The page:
Talks in Berlin between the foreign ministers of Germany, Russia, France and Ukraine have failed to provide a breakthrough on the resolution of the conflict in eastern Ukraine, with the issue of elections continuing to be a sticking point.
Foreign ministers Pavlo Klimkin of Ukraine, Jean-Marc Ayrault of France, Frank-Walter Steinmeier of Germany and Sergey Lavrov of Russia in Berlin, Germany, May 11, 2016, ahead of their meeting to discuss Ukraine crisis. Photo: Reuters
The two-year-old conflict between government forces and Russian-backed rebels in eastern Ukraine is no closer to a peaceful settlement following another inconclusive round of talks between the negotiating parties that only underlined the differences between the positions of Moscow and Kiev.
Just as at the previous meeting in Paris on March 3, the ministers of Ukraine, Russia, Germany and France remained at odds in Berlin on May 11, with German Foreign Minister Frank-Walter Steinmeier describing the parties' positions as “far apart."
As before, the lack of a breakthrough is chiefly because of disagreements on holding local elections in the two breakaway entities of the Donbas region, the Donetsk and Luhansk “people’s republics.”
These elections are part of the Minsk agreements, a set of measures aimed at a peaceful settlement, which were approved by the leaders of these countries in Minsk in February 2015.
It is assumed that the organization of elections recognized by Kiev will help start the full political process, with the ultimate goal to establish a mechanism for the peaceful coexistence of the Donbas with the rest of Ukraine.
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Kiev blames Russia for the lack of progress in implementing the Minsk agreements. The Ukrainian authorities believe that security issues in the Donbas must be addressed before any elections can be held.
"We cannot speak about elections without delivering security right now," Ukrainian Foreign Minister Pavlo Klimkin said after the meeting. "If there is no security, there cannot be a preparatory period [for elections]."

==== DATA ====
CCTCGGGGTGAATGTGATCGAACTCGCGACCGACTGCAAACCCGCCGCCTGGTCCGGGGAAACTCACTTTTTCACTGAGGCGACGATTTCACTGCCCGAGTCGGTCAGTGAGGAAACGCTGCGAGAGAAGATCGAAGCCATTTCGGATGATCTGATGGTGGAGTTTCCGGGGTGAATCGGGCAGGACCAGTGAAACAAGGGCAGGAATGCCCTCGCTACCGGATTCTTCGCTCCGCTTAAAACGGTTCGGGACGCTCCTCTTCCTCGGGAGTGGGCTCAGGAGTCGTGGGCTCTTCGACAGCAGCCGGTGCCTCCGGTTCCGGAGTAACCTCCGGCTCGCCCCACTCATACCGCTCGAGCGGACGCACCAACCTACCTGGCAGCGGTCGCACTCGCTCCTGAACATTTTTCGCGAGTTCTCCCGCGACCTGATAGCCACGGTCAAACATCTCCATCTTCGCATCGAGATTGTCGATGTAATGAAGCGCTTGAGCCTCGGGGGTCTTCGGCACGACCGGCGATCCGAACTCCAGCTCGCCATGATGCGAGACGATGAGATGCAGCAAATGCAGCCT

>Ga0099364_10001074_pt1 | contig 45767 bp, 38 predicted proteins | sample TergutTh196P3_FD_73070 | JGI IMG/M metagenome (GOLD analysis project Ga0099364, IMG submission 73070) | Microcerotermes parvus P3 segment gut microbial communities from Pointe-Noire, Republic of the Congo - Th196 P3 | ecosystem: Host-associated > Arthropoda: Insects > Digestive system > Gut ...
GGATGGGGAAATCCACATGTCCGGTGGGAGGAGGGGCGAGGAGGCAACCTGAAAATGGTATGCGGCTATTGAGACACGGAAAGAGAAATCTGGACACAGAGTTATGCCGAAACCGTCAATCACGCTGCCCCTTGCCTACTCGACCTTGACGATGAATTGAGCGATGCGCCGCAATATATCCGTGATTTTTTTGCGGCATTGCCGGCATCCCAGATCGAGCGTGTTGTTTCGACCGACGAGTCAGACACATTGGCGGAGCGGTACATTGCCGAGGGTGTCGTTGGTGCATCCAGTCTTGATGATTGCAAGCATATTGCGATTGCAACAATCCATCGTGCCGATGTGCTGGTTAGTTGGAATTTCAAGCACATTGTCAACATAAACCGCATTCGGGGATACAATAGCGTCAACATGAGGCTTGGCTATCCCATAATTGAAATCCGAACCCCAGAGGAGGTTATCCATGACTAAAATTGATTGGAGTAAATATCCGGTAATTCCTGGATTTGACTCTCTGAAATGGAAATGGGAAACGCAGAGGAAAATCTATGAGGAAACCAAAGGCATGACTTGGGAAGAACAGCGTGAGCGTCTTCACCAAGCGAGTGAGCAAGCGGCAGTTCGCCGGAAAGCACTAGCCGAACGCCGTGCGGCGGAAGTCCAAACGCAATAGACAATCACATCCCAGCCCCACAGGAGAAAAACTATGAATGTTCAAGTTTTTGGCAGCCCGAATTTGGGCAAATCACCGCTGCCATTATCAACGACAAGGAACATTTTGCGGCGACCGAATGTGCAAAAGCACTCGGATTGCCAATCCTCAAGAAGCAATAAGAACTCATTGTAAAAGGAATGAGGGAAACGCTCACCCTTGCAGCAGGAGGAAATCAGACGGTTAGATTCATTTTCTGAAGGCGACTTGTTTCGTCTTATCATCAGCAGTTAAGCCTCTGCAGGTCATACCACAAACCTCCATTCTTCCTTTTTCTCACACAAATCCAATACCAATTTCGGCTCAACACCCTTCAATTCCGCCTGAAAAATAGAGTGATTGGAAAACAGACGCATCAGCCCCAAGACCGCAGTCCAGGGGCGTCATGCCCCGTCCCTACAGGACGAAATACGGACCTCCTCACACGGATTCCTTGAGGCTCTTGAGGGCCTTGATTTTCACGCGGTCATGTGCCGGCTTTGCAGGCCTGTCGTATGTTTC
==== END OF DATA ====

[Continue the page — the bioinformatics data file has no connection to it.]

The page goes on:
According to Kiev, this implies the withdrawal of Russian troops from the east of Ukraine – the Ukrainian authorities insist that thousands of Russian troops are present there. At the same time, the figures cited vary widely. President Poroshenko said earlier about 200,000 Russian troops, while the Foreign Ministry of Ukraine recently cited a figure of 34,000.
Moscow categorically denies the presence of Russian troops in the Donbas and urges Kiev to provide proof of its words.
Kiev also sees the closing of the border between Russia and rebel-held Donbas as an integral part of solving security issues, arguing this is essential in order to prevent the supply of the Russian group that is allegedly stationed in the region.
These measures, Kiev claims, must precede elections, which it would like to hold under Ukrainian legislation, without granting amnesty to the DNR and LNR militias.
Moscow says that such an approach, as well as the unwillingness to grant amnesty, contradicts the Minsk agreements. In addition to holding elections in the Donbas, the Minsk accord concerns the adoption of a law on the special status of the region, the approval of amendments to the Ukrainian constitution, amnesty for those who fought against government troops and the restoration to Kiev of full control over the country’s eastern border.
However, according to the text of the agreement signed in Minsk, the handover of border control to Kiev should be preceded by elections. Russian Foreign Minister Sergey Lavrov describes Kiev's fears about security during elections is an "artificial problem."
Commenting on the results of the Berlin meeting, Lavrov claimed that Ukraine was unwilling to negotiate on the issue of elections in the Donbas.
According to him, Kiev and the Donbas should directly negotiate on elections, but so far "we do not see a great desire on the part of Kiev to join the dialogue."
Lavrov stressed that the importance of implementation of all points of the Minsk agreements was confirmed at the talks.
Moscow believes that the implementation of these agreements is beingobstructed by Kiev. Ukraine adopted the amendments to the constitution on first reading last summer, but this process has since come to a halt due to the position of Ukrainian radicals.
The Minsk process or statehood for the republics?
Against this background, Klimkin said that the Minsk peace process could end up being frozen altogether due to the absence of agreement among the representatives of the negotiating countries.
However, according to Yevgeny Minchenko, director of the Moscow-based International Institute of Political Expertise, the freezing of the peace process will mean a gradual move to statehood for the self-proclaimed republics of Donetsk and Lugansk. In this scenario, Kiev would completely lose the ability to return the breakaway regions to its control.
This article first appeared in Russia Beyond the Headlines.